Today, Relate and Relationships Scotland publishes The Way We Are Now, a major study of the UK’s couple, family, friend, and work relationships. The study presents the results of a representative survey of over 5,000 people across the UK and 250 Relate and Relationships Scotland counsellors and sex therapists.
This wide-ranging study – one of the largest of its kind – offers a unique insight into our home lives, working lives, social lives and sex lives, to take the temperature of the UK’s relationships and build up a picture of our relational health in 2014. The study finds some concerning statistics around how close we feel to others, including one in ten people saying they don’t have a single close friend and one in five rarely or never feeling loved in the two weeks before the survey.
The Way We Are Now 2014 also finds a strong connection between our relationships and our personal wellbeing. It seems that, even in today’s fast-paced and ever-changing world, relationships still act as shock absorbers when times are hard and also help us to achieve our goals. Crucially, the study finds that people who enjoy good quality relationships also have higher levels of wellbeing, whilst relationships of poor quality are detrimental to wellbeing, health and how we feel about ourselves.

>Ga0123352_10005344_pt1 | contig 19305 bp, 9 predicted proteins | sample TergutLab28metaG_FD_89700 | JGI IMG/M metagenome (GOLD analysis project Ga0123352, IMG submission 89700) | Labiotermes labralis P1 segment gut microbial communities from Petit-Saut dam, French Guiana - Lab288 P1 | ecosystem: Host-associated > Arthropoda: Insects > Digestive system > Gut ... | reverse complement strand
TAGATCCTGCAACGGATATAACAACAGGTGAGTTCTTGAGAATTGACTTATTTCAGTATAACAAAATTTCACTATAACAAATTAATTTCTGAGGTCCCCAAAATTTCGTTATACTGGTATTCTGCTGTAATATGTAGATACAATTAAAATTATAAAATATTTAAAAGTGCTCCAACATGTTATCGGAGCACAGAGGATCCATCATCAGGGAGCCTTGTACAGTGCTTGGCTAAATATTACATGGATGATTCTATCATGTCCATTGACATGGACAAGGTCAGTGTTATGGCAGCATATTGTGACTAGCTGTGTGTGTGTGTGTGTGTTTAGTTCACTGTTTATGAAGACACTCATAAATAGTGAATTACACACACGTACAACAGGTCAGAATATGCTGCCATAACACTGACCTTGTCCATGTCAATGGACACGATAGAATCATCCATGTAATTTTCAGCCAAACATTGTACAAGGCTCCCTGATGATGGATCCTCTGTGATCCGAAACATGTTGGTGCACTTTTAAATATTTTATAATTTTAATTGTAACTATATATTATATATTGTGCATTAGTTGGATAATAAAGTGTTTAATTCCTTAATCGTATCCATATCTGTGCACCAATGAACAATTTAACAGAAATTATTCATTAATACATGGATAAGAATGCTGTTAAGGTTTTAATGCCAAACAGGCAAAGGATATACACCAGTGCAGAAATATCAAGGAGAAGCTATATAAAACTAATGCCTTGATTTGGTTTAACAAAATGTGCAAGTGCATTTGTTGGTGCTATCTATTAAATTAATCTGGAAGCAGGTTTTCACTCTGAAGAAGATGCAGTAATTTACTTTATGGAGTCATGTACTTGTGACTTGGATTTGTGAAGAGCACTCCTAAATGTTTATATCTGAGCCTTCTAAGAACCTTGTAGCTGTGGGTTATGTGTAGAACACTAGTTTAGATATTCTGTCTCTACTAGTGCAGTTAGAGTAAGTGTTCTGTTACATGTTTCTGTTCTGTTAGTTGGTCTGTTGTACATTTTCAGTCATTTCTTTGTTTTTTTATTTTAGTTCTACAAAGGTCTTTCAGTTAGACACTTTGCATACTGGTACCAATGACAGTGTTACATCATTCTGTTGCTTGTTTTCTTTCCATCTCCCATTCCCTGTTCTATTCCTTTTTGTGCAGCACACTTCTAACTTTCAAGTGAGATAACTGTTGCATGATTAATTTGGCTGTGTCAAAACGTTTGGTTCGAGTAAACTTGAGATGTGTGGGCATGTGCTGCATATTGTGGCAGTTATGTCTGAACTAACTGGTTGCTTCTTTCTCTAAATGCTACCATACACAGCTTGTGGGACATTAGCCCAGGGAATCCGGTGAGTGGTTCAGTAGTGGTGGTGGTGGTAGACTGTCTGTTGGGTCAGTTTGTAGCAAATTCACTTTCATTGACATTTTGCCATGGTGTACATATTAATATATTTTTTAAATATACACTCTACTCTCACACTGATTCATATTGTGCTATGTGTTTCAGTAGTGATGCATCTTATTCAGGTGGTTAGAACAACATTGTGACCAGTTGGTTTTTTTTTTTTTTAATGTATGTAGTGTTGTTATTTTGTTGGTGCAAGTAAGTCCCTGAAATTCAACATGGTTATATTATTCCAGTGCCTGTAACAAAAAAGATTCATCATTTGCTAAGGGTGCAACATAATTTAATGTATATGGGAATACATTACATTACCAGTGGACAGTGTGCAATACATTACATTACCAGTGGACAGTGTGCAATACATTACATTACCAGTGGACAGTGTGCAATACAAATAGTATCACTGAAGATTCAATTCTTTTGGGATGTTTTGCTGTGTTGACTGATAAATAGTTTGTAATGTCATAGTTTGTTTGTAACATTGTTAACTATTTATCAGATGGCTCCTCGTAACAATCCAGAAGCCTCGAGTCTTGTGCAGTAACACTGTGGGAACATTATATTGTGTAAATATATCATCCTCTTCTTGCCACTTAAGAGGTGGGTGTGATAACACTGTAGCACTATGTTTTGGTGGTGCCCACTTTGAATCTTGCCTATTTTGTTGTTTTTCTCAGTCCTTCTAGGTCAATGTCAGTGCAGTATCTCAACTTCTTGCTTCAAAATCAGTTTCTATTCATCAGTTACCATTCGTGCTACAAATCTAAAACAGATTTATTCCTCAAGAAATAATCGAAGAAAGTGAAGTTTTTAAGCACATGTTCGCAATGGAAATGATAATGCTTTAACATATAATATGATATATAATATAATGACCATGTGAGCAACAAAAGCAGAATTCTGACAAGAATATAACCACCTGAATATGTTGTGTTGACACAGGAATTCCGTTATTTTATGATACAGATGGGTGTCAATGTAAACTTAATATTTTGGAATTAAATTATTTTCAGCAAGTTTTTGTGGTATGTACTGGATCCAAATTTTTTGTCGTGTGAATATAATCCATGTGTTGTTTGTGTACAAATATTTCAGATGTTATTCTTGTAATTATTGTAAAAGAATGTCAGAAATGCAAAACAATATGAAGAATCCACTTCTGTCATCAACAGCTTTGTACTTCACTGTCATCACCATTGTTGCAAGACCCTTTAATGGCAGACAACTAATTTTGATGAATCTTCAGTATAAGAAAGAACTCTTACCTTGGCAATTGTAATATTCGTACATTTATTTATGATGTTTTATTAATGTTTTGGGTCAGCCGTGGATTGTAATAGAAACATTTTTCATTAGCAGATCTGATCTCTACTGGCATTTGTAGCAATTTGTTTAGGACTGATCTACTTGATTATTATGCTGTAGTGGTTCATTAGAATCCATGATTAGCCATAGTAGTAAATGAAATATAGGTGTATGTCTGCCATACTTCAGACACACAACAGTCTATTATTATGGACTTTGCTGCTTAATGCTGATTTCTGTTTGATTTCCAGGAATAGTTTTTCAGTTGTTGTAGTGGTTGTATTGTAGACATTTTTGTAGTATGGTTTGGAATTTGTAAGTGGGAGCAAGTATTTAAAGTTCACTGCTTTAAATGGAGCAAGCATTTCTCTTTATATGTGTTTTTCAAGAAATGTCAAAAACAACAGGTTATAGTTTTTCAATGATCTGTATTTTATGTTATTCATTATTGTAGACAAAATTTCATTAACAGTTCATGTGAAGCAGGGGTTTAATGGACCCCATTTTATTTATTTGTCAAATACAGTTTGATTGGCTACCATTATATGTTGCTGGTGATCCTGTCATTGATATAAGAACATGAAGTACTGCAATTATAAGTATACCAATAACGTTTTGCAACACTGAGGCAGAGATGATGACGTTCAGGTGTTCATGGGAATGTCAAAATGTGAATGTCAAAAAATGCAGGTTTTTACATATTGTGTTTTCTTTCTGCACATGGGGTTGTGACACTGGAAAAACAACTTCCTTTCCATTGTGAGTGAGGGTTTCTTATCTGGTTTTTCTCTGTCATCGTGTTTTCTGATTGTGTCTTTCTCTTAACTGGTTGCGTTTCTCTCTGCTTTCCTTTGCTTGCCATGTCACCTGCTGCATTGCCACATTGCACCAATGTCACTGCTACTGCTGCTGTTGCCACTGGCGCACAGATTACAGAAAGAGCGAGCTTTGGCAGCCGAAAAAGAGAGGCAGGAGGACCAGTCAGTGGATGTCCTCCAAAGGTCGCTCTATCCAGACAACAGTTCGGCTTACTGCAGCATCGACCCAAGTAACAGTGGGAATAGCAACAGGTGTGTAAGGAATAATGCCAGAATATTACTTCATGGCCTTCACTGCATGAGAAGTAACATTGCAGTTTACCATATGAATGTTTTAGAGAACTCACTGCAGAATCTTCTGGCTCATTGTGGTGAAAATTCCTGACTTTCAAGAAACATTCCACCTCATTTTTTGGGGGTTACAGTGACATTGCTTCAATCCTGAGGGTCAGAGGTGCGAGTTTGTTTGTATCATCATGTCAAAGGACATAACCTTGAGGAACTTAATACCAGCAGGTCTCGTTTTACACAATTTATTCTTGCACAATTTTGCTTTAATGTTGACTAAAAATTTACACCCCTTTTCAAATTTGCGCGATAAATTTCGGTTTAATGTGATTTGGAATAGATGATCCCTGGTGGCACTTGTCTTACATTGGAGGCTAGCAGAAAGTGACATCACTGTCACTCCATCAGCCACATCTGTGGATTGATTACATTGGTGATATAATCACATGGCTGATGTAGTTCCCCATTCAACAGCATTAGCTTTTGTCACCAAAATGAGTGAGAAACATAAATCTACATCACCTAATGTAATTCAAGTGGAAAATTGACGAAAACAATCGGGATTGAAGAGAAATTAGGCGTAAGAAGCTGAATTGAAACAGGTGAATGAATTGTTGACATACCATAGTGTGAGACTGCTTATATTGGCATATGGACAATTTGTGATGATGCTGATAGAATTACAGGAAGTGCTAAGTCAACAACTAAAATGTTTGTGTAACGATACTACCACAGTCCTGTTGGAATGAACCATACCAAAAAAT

Ruth Sutherland, Chief Executive of Relate, said: “This new study examines the quality of our relationships, showing a clear link between our personal relationships and our wellbeing. Whilst there is much to celebrate, the results around how close we feel to others are very concerning. There is a significant minority of people who claim to have no close friends, or who never or rarely feel loved – something which is unimaginable to many of us.